In the instant case the district court found,
The evidence here clearly reveals (1) that the vessels involved were in navigation; (2) that Ms. Landry performed a substantial part of her work on vessels, and (3) that her work aboard the vessels contributed to the function of the vessels.
Plaintiff was injured while jumping from the "junk barge" to the "welding barge," while the barges were secured to a land based gas injection station in the marsh near Hackberry, Louisiana. She fell into the water, suffered quite a trauma, and almost drowned.
Additionally the district court pointed out that although plaintiff was a probationary employee who worked some land jobs, performed miscellaneous tasks on a nonpermanent basis and was never assigned to any specific vessel, other juries in his district had found seaman status on markedly less evidence of contact with water-related activities. The trial court further noted the recent trend toward expanding the reach of seaman status. See, e. g., Holland v. Allied Structural Steel Co., Inc., supra at 479.
The denial of seaman status was based on the jury finding that plaintiff was not a member of the crew of a vessel or vessels. Our Court, however, has ruled that an employee may claim seaman status though stationed on several vessels during the course of his or her employment. See Higginbotham v. Mobil Oil Corp., supra at 432.
The proper legal standard coupled with undisputed facts showing plaintiff's substantial work relating to vessels in navigation makes clear that reasonable persons could not conclude that Ms. Landry was not a seaman.
The district court could have, and should have, entered a directed verdict or, in the alternative, granted plaintiff's motion for judgment notwithstanding the verdict on the issue of her status as a Jones Act seaman.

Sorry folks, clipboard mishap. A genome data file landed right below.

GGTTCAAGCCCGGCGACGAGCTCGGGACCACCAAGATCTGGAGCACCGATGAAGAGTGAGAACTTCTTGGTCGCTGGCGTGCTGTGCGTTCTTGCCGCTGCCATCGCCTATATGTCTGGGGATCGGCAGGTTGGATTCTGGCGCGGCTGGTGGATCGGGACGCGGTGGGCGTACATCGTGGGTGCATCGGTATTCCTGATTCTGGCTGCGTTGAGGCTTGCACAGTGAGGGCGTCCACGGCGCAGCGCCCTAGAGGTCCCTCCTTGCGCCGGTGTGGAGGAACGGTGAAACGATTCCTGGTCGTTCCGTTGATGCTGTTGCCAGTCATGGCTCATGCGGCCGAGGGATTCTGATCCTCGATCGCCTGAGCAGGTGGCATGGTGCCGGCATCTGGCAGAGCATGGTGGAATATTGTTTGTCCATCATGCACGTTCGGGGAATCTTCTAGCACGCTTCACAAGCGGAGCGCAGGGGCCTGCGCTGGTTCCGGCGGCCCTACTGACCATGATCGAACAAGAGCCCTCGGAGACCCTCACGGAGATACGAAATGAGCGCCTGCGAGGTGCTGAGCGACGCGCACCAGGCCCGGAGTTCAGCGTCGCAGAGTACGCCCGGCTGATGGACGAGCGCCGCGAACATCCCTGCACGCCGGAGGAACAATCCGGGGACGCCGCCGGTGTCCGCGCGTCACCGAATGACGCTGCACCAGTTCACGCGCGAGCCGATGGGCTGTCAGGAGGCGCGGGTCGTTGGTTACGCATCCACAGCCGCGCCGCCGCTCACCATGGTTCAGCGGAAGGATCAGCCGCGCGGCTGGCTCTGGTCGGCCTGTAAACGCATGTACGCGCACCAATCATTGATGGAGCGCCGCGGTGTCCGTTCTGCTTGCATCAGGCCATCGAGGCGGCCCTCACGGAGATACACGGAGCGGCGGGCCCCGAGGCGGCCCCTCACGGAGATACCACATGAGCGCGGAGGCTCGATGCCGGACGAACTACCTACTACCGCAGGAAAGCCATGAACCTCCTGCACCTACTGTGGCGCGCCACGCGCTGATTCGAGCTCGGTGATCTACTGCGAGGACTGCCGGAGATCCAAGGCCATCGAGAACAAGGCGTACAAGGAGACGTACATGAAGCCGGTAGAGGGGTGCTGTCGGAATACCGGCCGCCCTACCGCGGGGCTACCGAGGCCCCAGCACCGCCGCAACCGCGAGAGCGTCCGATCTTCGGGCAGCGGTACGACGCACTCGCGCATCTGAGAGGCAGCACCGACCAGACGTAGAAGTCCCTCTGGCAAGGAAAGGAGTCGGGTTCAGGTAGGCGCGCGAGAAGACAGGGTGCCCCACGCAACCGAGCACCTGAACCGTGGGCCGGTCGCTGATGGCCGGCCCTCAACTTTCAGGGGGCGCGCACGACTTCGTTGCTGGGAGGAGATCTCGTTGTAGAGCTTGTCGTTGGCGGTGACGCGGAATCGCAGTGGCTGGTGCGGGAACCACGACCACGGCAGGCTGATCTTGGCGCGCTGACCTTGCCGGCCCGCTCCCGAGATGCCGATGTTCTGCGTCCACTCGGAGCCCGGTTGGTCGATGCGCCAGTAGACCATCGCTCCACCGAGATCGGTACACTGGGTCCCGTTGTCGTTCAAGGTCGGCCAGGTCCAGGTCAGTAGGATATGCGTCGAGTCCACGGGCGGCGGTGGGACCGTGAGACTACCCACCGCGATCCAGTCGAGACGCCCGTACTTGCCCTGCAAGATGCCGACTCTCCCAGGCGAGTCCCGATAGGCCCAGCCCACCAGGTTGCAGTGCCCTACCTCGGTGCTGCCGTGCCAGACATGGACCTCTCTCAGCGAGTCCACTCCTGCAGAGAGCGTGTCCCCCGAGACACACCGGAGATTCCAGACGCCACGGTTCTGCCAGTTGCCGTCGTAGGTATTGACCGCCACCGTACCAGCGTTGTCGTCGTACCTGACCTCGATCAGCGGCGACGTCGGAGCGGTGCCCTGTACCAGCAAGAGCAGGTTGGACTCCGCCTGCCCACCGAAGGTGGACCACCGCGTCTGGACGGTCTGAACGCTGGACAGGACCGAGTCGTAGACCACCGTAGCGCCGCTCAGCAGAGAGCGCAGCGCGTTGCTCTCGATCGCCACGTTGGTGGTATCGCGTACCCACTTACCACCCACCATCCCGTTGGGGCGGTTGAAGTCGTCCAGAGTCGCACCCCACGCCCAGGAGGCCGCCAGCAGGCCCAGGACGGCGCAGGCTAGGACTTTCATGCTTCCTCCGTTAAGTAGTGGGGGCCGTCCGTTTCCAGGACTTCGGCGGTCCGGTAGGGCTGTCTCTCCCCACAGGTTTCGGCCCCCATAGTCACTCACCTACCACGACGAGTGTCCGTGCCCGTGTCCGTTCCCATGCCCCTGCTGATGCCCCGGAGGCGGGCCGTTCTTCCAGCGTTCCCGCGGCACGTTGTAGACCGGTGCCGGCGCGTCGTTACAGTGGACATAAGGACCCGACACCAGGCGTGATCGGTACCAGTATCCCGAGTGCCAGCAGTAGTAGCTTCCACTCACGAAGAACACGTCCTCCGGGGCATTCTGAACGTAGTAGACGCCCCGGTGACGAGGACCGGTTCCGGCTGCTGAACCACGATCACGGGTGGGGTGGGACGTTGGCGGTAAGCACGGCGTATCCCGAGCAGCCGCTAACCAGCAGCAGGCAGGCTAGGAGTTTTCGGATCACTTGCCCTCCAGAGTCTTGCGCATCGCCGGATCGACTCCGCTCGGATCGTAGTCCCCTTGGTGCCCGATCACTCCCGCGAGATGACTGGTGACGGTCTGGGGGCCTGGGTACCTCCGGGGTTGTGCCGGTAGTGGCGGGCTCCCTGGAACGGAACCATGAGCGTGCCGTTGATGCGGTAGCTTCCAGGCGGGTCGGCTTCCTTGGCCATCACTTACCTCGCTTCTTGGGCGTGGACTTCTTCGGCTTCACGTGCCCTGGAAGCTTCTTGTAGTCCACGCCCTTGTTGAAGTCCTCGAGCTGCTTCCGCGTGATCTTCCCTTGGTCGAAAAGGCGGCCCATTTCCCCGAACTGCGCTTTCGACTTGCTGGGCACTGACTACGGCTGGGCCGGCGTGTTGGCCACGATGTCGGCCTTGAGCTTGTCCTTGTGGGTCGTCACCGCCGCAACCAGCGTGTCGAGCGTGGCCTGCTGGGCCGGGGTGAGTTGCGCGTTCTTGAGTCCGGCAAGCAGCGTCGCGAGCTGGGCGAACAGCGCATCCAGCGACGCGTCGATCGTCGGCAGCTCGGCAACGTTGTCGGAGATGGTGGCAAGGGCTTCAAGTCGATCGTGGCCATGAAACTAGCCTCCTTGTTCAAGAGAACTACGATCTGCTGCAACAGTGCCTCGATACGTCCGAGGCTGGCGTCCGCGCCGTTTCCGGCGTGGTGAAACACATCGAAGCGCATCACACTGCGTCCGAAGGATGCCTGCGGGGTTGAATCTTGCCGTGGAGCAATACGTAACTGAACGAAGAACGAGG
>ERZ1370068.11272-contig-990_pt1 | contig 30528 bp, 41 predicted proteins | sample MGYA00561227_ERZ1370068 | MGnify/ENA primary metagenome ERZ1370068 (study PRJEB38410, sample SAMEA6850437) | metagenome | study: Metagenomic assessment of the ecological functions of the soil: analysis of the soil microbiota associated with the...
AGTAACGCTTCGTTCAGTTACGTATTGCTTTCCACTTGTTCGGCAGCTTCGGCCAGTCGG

REVERSED AND REMANDED.
The Jones Act, 46 U.S.C.A. § 688 provides:
Any seaman who shall suffer personal injury in the course of his employment may, at his election, maintain an action for damages at law, with the right of trial by jury, and in such action all statutes of the United States modifying or extending the common-law right or remedy in cases of personal injury to railway employees shall apply; and in case of the death of any seaman as a result of any such personal injury the personal representative of such seaman may maintain an action for damages at law with the right of trial by jury, and in such action all statutes of the United States conferring or regulating the right of action for death in the case of railway employees shall be applicable. Jurisdiction in such actions shall be under the court of the district in which the defendant employer resides or in which his principal office is located.